Amy Hasselbrock, a 16-year-old junior at Fairfield High School, practices artistic skating June 14 at Skatetown USA in West Chester Twp. She’s a member of the Skatetown Artistic Team and will compete this summer at the USA Roller Sports’ regional championships in Michigan. MICHAEL D. PTIMAN/STAFF
Photo: Michael D. Pitman
Photo: Michael D. Pitman

Local artistic roller skaters vying for spot in national tournament

Some on the Skatetown Artistic Team, which practices at Skatetown USA in West Chester Twp., have won and placed in the USA Roller Sports’ Roller Figure Skating Great Lakes Regional Championships, and hope to do it again.

But many on the team say being participating is more than just winning.

“It really challenges me,” said Monica Kellner, a 15-year-old home-schooled sophomore from Liberty Twp. “It’s really just a lot of fun, and to have friends enjoying what you enjoy as well.”

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Kellner hopes to have a repeat year of 2013, when she won nationals in her age group as an 11 year old. She said she was “just so close” to making the finals in nationals in the past few years.

Artistic skating regional and national competitions were first developed in the 1930s and 1940s. Some 2,000 skaters compete in the national competition.

It’s also a family affair, says Shannon Hartkemeyer, who’s three daughters — Stephanie, 13, Alexandra, 10, and Madelyn, 7 — compete on the team with the Fairfield Twp. trustee.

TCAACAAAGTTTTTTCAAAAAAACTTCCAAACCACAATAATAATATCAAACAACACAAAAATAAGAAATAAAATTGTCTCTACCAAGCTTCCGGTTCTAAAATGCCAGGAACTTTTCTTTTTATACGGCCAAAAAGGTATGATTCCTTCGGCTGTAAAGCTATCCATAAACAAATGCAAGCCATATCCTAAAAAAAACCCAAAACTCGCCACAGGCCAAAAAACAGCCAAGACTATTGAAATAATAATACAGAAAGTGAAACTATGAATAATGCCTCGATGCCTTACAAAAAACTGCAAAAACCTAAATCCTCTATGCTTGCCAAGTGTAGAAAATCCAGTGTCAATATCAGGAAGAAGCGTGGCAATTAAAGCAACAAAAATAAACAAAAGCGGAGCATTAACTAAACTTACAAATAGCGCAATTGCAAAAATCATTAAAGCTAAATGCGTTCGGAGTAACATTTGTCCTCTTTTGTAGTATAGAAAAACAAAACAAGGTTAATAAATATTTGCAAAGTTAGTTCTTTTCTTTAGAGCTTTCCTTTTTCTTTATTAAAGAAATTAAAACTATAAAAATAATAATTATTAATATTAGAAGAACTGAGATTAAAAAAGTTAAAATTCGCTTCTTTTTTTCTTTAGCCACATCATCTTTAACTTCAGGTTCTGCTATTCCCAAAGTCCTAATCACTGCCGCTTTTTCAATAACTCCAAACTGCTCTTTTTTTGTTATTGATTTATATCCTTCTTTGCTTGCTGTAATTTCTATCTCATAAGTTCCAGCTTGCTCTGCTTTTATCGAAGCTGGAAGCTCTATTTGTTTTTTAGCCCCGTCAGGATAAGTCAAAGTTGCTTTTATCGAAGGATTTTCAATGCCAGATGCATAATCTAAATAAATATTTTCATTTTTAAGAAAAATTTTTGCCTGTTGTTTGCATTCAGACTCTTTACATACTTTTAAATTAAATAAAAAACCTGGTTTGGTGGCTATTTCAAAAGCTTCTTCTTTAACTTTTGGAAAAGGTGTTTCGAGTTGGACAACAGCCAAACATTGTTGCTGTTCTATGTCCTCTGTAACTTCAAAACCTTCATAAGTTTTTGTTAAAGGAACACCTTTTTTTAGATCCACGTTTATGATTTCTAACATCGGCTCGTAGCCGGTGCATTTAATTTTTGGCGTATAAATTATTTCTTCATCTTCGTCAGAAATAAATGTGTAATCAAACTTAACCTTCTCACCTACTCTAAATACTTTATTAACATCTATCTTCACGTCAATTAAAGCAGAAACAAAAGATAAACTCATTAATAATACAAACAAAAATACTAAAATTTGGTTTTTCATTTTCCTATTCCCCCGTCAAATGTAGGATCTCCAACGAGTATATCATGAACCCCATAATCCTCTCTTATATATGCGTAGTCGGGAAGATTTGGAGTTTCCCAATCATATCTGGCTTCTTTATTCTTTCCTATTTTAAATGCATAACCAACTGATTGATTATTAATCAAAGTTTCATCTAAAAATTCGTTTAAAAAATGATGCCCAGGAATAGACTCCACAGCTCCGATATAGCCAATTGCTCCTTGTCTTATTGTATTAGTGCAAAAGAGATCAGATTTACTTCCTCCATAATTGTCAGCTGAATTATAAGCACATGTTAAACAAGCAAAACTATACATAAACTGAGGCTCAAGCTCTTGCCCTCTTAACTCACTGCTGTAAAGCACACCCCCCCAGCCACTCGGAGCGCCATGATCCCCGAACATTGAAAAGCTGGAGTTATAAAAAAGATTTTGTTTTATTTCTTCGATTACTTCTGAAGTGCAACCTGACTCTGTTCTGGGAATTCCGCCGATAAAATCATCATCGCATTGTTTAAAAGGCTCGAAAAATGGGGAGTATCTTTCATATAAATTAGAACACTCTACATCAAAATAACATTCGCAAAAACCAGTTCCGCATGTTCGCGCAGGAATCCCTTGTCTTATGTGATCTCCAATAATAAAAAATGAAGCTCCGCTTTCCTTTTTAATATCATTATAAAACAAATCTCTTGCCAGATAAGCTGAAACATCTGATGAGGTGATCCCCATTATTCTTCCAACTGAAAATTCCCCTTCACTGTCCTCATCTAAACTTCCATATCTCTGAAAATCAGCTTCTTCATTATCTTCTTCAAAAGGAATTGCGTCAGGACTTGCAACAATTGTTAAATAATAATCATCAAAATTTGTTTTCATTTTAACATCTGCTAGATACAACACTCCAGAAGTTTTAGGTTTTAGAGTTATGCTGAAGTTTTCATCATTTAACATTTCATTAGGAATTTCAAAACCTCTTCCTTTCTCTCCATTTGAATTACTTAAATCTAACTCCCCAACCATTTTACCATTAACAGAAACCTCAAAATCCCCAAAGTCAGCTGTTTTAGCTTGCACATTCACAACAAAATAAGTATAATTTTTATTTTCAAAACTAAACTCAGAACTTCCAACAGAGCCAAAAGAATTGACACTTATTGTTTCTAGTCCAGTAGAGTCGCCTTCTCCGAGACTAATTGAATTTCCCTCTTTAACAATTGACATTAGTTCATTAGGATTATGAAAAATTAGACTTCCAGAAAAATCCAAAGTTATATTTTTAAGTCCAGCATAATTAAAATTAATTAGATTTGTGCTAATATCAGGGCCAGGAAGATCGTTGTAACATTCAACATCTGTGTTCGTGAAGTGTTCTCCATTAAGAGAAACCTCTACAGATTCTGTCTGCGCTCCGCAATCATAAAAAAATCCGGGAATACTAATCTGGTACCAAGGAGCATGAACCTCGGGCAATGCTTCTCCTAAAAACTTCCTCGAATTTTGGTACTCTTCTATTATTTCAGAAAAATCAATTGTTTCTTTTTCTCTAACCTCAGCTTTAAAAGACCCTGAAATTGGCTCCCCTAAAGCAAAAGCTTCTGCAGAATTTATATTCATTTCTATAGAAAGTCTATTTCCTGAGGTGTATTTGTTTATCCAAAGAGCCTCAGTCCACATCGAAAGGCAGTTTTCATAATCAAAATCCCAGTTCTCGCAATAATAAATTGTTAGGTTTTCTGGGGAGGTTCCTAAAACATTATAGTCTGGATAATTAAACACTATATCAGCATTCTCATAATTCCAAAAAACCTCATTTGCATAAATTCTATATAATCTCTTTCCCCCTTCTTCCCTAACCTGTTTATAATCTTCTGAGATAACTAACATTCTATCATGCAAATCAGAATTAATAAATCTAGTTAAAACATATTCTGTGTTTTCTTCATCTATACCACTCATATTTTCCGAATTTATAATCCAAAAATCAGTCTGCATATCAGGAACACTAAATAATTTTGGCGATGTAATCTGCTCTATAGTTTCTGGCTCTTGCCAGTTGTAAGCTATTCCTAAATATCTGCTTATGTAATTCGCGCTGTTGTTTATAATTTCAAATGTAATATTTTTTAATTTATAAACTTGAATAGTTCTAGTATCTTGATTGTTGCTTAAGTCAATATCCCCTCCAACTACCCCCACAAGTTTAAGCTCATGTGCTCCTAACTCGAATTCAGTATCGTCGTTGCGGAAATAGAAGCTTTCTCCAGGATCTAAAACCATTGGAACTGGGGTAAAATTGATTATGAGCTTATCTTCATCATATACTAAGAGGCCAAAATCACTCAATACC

“That’s the beautiful thing about artistic skating, it is something that something of all ages can do,” said Hartkemeyer. “You can have kids 3 years old all the way up to adults in their 70s, and sometimes 80s, competing.”

Madelyn started when she was in diapers, her mom said.

“It’s really something that’s a good sport because people compete as a family and it’s something you can do with your kids,” said Hartkemeyer, who the regional tournament in her division in 2015 and 2016, placing ninth in last year’s national tournament.

Her girls said they enjoy attending the competitions and being with their friends. Stephanie Hartkemeyer said she also enjoys teaching the skills of the sport.

“I like how we get out and we get to meet people, and we get to teach people,” she said. “It’s really cute when they get a skill. When they get a skill they’re really proud of themselves and I really like watching that in competition.”

And like Kellner, Alexandra Hartkemeyer said it’s more than just competing.

“It’s fun to go to competitions … (but) it’s more than that,” she said. “It’s friends, (seeing new) places …”

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